|Pub: XSEED Games|
|Release: August 14, 2012|
|Screen Resolution: 480p, 720p, 1080i, 1080p||Language, Mild Suggestive Themes, Use of Alcohol, Violence|
by Becky Cunningham
Operation Rainfall supporters can rejoice, for The Last Story has finally made it to American shores. It's thanks to the efforts of XSEED Games, which worked with Nintendo to publish the game here. Now, the question is whether this stylish, classic fantasy by Mistwalker Games has been worth the wait.
As the second of two highly-demanded Wii RPGs to land in North America this year, The Last Story will inevitably be compared to Xenoblade Chronicles, which arrived in April. This is problematic, because other than being on the Wii and featuring British voice actors, the games are almost nothing alike. While Xenoblade is a vast, sprawling adventure set in a very unique world, The Last Story is a more narrowly focused, narrative-driven affair, most of which takes place on a single island. While Xenoblade evokes epic fantasy, The Last Story has more of the feeling of a fairy tale, complete with dastardly royals and star-crossed lovers.
One half of our star-crossed pair is the game's main character, Zael, a young man who became a mercenary after being orphaned by the conflict that has been destroying his world. He and his companions have come to Lazulis Island, the last bastion of prosperity in a land that is not only full of conflict, but actually withering and dying. During their first mission, Zael is gifted a mysterious power by a strange being, which he later learns is called the Power of the Outsider. Power in hand and determined to become a knight instead of a lowly mercenary, Zael soon becomes entangled in court politics when he falls for the Count's niece Calista, who is of course engaged to a powerful, nasty, cowardly noble (just once I'd like to see the princess engaged to a prince who is actually a pretty nice guy).
From there, the story moves swiftly, with each of its 40+ chapters moving Zael, Calista, and the mercenaries through a bite-sized segment of their adventure. This storybook style of gameplay helps emphasize the game's classic fairy tale nature, as well as making it easy for today's busy, distracted gamers to play through. The only storytelling device I found objectionable is the game's narrator, who intrudes clumsily on the game during transitions. Although having a narrator was probably the most convenient way to present exposition, his lines tend to come across as corny and frequently seem unnecessary.
The plot itself features many twists and turns, some predictable and some less so, but the best feature of the story is its likeable cast of characters, made particularly so by a strong localization and excellent voice work. With Zael and Calista as the serious romantic leads, the drunken Syrenne, womanizing Lowell, and sarcastic Yurick steal a lot of the scenes with their smart remarks. Although not the most deep, complex cast in the realm of RPGs, the whole mercenary company is put together well, with a nice sense of camaraderie and just the right amount of battle quips.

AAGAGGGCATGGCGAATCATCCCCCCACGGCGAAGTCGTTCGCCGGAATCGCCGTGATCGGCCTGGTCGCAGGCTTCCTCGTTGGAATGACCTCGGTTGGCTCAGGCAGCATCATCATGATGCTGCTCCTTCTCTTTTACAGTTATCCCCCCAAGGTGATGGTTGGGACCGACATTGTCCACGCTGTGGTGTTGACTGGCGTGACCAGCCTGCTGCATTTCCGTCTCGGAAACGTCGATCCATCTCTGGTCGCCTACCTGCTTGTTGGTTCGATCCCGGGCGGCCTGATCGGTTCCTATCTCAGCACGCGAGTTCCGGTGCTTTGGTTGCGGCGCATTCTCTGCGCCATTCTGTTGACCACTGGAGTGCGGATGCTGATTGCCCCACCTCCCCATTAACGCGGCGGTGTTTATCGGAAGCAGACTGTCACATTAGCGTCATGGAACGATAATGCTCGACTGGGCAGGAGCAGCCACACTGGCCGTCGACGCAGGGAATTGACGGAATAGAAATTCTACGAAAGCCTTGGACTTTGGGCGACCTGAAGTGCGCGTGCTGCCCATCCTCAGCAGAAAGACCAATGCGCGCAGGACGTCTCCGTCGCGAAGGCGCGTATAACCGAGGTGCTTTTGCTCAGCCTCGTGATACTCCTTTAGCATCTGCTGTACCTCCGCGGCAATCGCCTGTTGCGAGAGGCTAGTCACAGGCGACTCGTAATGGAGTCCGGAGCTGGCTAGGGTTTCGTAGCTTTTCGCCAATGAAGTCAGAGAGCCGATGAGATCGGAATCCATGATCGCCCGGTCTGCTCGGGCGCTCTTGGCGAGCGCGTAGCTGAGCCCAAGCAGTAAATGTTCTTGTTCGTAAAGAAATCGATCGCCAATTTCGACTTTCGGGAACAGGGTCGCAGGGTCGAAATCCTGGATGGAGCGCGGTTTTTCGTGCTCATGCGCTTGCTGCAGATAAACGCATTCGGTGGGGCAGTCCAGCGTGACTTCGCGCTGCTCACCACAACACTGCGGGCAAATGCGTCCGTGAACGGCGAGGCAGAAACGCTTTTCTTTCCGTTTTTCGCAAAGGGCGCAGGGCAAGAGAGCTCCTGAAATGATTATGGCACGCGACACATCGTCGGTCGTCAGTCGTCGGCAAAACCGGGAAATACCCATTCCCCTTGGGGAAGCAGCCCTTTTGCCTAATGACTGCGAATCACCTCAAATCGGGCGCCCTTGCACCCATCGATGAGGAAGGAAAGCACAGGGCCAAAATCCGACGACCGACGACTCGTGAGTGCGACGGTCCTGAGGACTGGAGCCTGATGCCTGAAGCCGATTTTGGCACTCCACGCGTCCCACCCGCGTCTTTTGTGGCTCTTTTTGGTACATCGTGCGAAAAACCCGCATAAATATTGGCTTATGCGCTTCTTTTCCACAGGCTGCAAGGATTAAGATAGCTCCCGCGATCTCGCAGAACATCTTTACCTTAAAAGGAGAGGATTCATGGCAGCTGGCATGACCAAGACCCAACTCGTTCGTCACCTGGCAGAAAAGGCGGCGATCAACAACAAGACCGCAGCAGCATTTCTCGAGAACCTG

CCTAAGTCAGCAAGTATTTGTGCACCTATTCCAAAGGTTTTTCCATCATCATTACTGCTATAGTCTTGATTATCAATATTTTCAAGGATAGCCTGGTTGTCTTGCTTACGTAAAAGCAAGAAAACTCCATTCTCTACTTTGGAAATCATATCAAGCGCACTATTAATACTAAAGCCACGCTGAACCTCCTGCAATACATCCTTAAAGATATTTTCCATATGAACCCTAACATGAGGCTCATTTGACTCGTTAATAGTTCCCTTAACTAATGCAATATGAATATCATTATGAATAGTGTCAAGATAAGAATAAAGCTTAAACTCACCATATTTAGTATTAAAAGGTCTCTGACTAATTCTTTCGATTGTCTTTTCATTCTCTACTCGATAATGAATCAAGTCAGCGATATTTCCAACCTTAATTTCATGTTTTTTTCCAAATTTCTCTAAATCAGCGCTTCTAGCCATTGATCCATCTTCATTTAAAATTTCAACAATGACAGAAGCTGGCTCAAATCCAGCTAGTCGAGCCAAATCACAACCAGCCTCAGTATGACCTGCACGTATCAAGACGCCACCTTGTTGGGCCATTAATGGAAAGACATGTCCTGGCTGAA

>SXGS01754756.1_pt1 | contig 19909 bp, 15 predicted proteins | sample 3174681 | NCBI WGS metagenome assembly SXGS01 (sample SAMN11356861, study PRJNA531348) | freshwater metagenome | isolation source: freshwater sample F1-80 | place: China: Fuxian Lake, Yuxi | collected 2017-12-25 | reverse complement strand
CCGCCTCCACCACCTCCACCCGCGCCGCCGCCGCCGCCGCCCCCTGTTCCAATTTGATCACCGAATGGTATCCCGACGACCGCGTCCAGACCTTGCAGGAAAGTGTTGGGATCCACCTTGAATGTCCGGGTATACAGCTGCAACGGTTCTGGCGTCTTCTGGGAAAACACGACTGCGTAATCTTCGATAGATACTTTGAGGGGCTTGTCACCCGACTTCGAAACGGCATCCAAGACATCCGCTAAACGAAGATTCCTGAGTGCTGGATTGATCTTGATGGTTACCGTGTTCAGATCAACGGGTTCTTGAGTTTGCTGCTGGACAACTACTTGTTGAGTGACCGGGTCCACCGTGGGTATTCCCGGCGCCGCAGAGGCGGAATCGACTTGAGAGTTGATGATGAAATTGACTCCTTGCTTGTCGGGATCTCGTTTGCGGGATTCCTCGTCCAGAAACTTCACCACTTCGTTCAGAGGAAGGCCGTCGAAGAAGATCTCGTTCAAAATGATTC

Speaking of battle, The Last Story's combat system starts off as a very simple affair, in which the main character simply walks up to enemies in order to auto-attack them, and all other party members are controlled by the A.I. Throughout the game, however, Zael acquires more and more abilities that allow for different strategies in combat. He can hide behind objects in order to snipe enemies with his crossbow or ambush them with a powerful strike. He'll also need to dodge-roll away from attacks, position himself behind enemies whenever possible, and use environmental tools like bombs. As he learns to master it, he can use the Power of the Outsider to perform a large number of feats, from interacting with the magic circles that his caster teammates place on the ground to issuing orders strategically to his teammates.
It's a fast-paced, fresh system that is hampered a bit by the game's lack of difficulty and a few control issues. Most normal fights are quite easy, and a fair number can be won by Zael's companions while he taunts the enemies and blocks their attacks, or even runs around picking up loot. Boss fights can be difficult until the player figures out their particular gimmick, which almost always involves Zael using his powers in some manner. Even figuring out the gimmick is easy in most fights, with the game directly telling the player what to do. In addition, each party member can be knocked out and revived up to five times before incapacitated, and all health and lives are restored after every battle. While these are generally positive design choices that make the game less frustrating, they also make it a bit too simple to avoid using strategy in many battles.
The main enemies the player will battle in some fights are the game's camera and collision detection. During chaotic fights in small spaces, it can be easy to get trapped in the corner by an enemy, environmental barrier, or even an ally. While Zael has the tools to dodge-roll from enemies or vault over obstacles and teammates, the camera can make it difficult to see what, exactly, is in the way. Still, the general ease of battles often makes these non-issues. The combat system is still rather fun to use; it's just that it will be appreciated more by players who predominantly enjoy going through the story than those who are looking for a hardcore combat challenge.